Microsoft Word recently became one of the rare Android apps not made by Google or Facebook to pass 1 billion downloads, thanks in part to the app often coming pre-installed on new phones.

Samsung plans to ship the Note 10 with Microsoft’s Your Phone app pre-installed too, which mirrors text messages and notifications onto Windows 10 PCs.

Microsoft head of mobile and cross-device experiences Shilpa Ranganathan announced this morning the app will also let users make and receive calls from their PC later this year, similar to a feature that allows Mac users to place calls from their computer through a connected iPhone.

The Marine Propeller Plug Market Forecast

This illustrates why some articles about some companies should be ignored....I counted 10 this morning... they all appear to be roughly the same kind of click-bait without the entertaining bug.

Finance Express

From this carefully crafted report:

Each section of the report reveals critical information about the global Marine Propeller Plug market that could be used to ensure strong growth in the coming years. Our unique blend of primary and secondary research techniques helped us to recognize hidden business opportunities available in the global Marine Propeller Plug market, besides collecting significant insights of market participants and obtaining precise market data. It includes several research studies such as manufacturing cost analysis, absolute dollar opportunity, pricing analysis, company profiling, production and consumption analysis, and market dynamics.
The Marine Propeller Plug market is valued at million US$ in 2018 is expected to reach million US$ by the end of 2023, growing at a CAGR of during 2019-2023. 
The Major Players Covered in this Report: eMagin Corporation, Universal Display Corporation, AU Optronics Corp, KopIn Corporation, Micron Technology, Himax Technology, LG Display, Microvision, Sony Corporation, Syndiant & More.

Wednesday, July 31, 2019

A busy couple of days.

I've been hitting the brain-trust hard, getting opinions from various other people and discussing mine -- a few things that have stuck out from the last few days.... 

all my own (educated?) opinion....

I suspect that the class 1 reversion mentioned in the CC is part of a multi-level situation -- not all of the parts are related to each other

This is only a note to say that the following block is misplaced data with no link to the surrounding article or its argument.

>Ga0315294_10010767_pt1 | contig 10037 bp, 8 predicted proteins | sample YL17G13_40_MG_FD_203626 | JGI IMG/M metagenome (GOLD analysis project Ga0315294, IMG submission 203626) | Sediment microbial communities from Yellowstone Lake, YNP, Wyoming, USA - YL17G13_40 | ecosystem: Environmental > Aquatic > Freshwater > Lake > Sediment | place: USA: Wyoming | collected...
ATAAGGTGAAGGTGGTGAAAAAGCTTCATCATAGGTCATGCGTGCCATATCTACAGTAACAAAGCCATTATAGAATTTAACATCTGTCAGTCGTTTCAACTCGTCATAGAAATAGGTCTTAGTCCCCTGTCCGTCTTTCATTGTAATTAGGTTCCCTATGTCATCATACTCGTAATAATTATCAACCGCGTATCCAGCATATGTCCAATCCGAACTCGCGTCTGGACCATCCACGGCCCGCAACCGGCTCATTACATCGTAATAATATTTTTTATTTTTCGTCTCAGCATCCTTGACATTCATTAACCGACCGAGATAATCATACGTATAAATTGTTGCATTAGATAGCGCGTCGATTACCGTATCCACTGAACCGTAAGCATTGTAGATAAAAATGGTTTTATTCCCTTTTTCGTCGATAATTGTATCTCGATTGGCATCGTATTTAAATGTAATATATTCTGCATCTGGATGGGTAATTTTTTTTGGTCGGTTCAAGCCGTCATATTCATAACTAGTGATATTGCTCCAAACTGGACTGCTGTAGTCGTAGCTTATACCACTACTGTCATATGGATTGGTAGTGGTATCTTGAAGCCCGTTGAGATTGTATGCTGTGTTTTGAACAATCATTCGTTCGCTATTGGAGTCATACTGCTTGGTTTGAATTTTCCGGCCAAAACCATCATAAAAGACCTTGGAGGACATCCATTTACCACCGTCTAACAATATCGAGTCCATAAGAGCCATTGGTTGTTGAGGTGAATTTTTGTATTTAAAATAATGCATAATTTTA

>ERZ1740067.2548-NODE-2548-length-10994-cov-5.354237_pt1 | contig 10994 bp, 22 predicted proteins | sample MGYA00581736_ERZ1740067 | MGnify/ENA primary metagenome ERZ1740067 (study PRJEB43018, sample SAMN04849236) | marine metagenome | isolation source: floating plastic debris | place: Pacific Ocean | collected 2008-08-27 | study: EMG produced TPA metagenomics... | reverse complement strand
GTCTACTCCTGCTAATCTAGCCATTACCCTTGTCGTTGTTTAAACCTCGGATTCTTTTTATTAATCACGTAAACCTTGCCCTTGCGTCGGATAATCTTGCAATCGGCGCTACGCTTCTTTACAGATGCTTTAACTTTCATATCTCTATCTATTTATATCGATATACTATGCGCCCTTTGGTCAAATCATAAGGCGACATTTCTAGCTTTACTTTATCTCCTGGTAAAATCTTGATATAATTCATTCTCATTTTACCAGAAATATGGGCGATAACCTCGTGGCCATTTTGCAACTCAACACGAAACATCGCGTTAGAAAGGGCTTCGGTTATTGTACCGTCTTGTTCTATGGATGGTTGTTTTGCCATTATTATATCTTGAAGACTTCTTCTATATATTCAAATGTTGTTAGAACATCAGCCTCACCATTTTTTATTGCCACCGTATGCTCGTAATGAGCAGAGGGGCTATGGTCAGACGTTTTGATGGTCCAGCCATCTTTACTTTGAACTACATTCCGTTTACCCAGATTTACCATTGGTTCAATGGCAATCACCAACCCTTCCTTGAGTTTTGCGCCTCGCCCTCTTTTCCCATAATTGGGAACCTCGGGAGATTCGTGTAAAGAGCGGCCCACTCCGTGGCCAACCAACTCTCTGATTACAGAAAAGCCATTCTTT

A) The issue with China is significant. With relative rapidity a large number of countries decided that they were transferring manufacturing OUT of China. (Mentioned here) -- and this was mentioned during the ASM that some issues with China could pop up and cause problems. This certainly would have the potential of throwing all production into chaos and 

This could cause significant disruptions around multiple supply chains.

  • This could rearrange manufacturing priorities.
  • I don't know, we don't know, probably no one knows the extent of the rearrangement that will be required because of this.
  • Suddenly Foxconn's weird behavior in Wisconsin makes sense... they may have been expecting that something was up and wanted to have a foothold somewhere in the US, just in case
B) It is my impression based on previous PicoP projector releases that Class 2 & 3 laser products needed individual approvals for many different countries they went to. This could be a significant impediment to rapid adoption of the tech across national boundaries

C)  there is some stated improvement in the projector brightness with Class 1 lasers.... (related to the April 2017 contract partner?)

There is no such thing as a projector that it's safe or comfortable to look into... I do not think that class1/class3 is a long-term impediment.

But what is most important to me is that they can get the most customers this way. (I'm going to watch for it in portable gaming... because this is easy to do in a dimly lit room and is a HUGE market.)  Xbox Scarlett / Sony - Xbox Partnership

Hololens (Augmented Reality)

This has ALWAYS been a CLASS 1 Laser product!!

(allegedly and possibly, in all likelihood using Microvision's near-eye display -- Laser Mems Display.)

I visited the Microsoft Store near the University Of Washington in Seattle this week. I asked to see the Hololens 2.